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Gas in a Cylindrical Tank with Hemispheric Caps

Date: 02/09/2010 at 10:55:36
From: Matt
Subject: Volume of tank with hemisphere caps

I work with my dad, and we have a tank on our farm.  It is a cylinder 
with hemispheric caps that looks like a large pill:


  _ _
 /   \
 |   |
 |   |
 \ _ /


It stands upright, on end, and holds gas for the tractor.  If I look 
into the tank I can estimate the gas level height.  Beyond that, 
though, it is hard to tell how much gas is left in the tank.  It's 
too heavy to lift and make calculations based on differences in 
weight, for example.

I took calculus in high school, and I know this problem can be solved 
with integrals.  I have the following variables:

   height of tank = htank
   radius of tank = rtank
    height of gas = hgas

With these three variables, how can I set up an integral to figure 
out the volume of the gas in the tank?

I just don't know how I can incorporate the hemispheric bottom and 
top into the integral.  I have tried to use the disc method, and I 
understand that I can revolve a line around an axis; but I don't know 
how to order the variables, and am extremely confused about finding 
the volume of only the gas rather than the entire tank.



Date: 02/15/2010 at 22:33:12
From: Doctor Jeremiah
Subject: Re: Volume of tank with hemisphere caps

Hi Matt,

First let me be sure I understand.  The assumptions I am making:

  1) htank is the height of the entire tank, including the hemispheres
  2) the hemispheres each have height rtank
     (they are actual hemispheres - half a sphere each)
  3) htank and rtank are the interior distances
     (they don't include the thickness of the wall of the tank)

We need to break this into three equations because there are three 
pieces to the tank: the bottom hemisphere, the middle cylinder and 
the top hemisphere.  So there will be three equations:

  case a) for when hgas is less than rtank
  case b) for when hgas is between rtank and
                   the difference (htank - rtank)
  case c) for when hgas is more than the difference (htank - rtank)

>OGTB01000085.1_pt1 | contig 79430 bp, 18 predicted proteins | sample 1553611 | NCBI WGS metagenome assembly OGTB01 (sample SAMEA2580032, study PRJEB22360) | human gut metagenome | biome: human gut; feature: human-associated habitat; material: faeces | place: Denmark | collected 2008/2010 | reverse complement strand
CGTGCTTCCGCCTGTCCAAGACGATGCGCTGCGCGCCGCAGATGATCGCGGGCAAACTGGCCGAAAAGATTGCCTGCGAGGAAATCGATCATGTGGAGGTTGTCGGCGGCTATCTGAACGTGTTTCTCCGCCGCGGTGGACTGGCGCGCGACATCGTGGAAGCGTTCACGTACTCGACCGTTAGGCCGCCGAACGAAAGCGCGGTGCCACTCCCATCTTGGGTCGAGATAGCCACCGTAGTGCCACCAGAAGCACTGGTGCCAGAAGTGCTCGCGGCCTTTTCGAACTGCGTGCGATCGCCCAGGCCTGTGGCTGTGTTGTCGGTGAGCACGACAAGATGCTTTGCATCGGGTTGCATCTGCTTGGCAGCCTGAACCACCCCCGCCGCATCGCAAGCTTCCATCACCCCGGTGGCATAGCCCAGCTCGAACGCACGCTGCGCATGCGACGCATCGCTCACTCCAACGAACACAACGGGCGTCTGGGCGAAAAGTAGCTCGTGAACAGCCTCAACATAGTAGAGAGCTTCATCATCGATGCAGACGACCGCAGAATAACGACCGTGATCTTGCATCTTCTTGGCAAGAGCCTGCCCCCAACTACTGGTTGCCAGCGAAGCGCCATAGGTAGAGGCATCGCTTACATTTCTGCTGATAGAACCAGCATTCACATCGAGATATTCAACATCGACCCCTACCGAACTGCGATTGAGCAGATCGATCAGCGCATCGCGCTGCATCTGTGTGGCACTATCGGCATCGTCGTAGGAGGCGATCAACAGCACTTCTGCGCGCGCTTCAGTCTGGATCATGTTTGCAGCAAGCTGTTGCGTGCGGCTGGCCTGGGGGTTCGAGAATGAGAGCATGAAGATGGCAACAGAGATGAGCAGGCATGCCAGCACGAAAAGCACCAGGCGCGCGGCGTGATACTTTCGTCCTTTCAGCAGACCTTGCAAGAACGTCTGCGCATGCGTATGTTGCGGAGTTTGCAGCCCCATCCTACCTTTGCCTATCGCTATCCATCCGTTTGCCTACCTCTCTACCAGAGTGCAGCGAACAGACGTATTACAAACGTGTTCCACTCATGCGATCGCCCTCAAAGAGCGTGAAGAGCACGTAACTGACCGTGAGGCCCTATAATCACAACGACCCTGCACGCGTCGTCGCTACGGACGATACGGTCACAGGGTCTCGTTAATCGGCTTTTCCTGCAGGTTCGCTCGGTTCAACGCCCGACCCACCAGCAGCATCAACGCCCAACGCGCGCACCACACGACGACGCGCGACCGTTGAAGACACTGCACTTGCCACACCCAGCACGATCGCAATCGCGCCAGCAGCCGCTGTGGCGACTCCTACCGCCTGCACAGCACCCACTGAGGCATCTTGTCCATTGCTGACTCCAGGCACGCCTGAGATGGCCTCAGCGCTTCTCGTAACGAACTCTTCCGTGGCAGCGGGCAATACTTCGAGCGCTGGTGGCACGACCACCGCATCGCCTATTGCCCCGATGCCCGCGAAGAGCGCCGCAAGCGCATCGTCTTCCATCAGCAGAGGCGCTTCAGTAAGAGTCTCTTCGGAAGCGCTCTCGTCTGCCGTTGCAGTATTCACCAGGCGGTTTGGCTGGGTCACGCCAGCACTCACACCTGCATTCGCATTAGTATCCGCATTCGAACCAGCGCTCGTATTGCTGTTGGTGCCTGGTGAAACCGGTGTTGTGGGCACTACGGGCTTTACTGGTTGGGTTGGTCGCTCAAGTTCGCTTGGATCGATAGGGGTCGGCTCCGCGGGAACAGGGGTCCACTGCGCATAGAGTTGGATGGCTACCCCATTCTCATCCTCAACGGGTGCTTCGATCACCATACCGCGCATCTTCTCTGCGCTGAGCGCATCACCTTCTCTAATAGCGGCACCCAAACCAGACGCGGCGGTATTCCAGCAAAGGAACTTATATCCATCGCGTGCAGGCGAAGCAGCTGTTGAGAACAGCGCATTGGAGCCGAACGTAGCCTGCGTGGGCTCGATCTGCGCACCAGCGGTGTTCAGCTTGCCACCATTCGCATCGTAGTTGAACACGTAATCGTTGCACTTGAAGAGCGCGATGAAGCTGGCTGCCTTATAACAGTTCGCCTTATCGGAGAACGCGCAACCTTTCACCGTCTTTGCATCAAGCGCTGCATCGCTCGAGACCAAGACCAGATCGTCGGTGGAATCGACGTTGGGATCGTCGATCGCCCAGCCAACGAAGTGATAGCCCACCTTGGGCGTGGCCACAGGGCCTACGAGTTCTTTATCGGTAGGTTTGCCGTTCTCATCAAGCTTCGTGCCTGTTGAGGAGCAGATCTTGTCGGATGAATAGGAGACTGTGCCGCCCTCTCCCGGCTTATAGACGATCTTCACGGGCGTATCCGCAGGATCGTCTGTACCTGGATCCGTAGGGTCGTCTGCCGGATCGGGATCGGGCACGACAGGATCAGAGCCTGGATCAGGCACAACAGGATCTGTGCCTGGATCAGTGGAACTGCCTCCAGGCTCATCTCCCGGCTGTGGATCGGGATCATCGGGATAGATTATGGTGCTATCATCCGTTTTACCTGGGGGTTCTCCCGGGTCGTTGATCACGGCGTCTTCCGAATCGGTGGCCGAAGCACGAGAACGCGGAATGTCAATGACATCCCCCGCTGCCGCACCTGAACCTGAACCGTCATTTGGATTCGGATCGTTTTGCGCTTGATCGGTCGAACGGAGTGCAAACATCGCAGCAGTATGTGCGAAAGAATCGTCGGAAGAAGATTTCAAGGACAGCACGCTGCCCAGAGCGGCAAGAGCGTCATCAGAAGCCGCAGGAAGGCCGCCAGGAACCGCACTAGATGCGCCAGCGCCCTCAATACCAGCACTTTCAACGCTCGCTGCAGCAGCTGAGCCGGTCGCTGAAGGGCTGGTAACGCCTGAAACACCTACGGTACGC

To make the equations easier to read and manipulate, I am going to 
shorten your variabes and then switch back at the end:

  height of tank (htank) = H
  radius of tank (rtank) = R
  height of gas  (hgas)  = z

If you don't want to see all the calculations, just skip to the end.  
I have used calculus to determine the spherical cap caused by 
partially filling a hemisphere.  If that is too complicated for you, 
please ask me to explain in a bit more detail.

In case a), when 0 < z < R, the volume can be derived with:

       /
  V =  |  A dz  where A = cross sectional area of sphere (a circle)
       /

  A = Pi x^2    where x is:

    z
    |
 2R +++
    |   ++
    |      +
    |       +
    |        +
 R --        +       ---
    |        +        |
    |<--x-->+     range of
    |      +     0 < z < R
    |   ++            |
  --+++--------- x   ---
    |

The equation of this circle is

  R^2 = x^2 + (z - R)^2

which means

  x^2 = R^2 - (z - R)^2

Back to the integral:

      /        /
  V = | A dz = | Pi x^2 dz
      /        /

      /
  V = | Pi ( R^2 - (z - R)^2 ) dz
      /

      /
  V = | Pi ( R^2 - z^2 + 2 R z - R^2 ) dz
      /

      /
  V = | Pi ( 2 R z - z^2 ) dz
      /

             /           /
  V = 2 Pi R | z dz - Pi | z^2 dz
             /           /

  V = 2 Pi R z^2/2 - Pi z^3/3

  V = Pi R z^2 - Pi z^3/3

Let's check our calculation.

  When z = 0 (empty)

  V = (Pi R 0^2 - Pi 0^3/3)
  V = 0

  When z = R (full hemisphere)

  V = (Pi R^3 - Pi R^3/3)
  V = 2/3 Pi R^3
  V = 1/2 * 4/3 Pi R^3   (half a sphere)

So when z is between 0 and R, the volume in the tank is:

  V = Pi R z^2 - Pi z^3/3  when  0 < z < R

In case b), when R < z < (H - R), the volume is a full hemisphere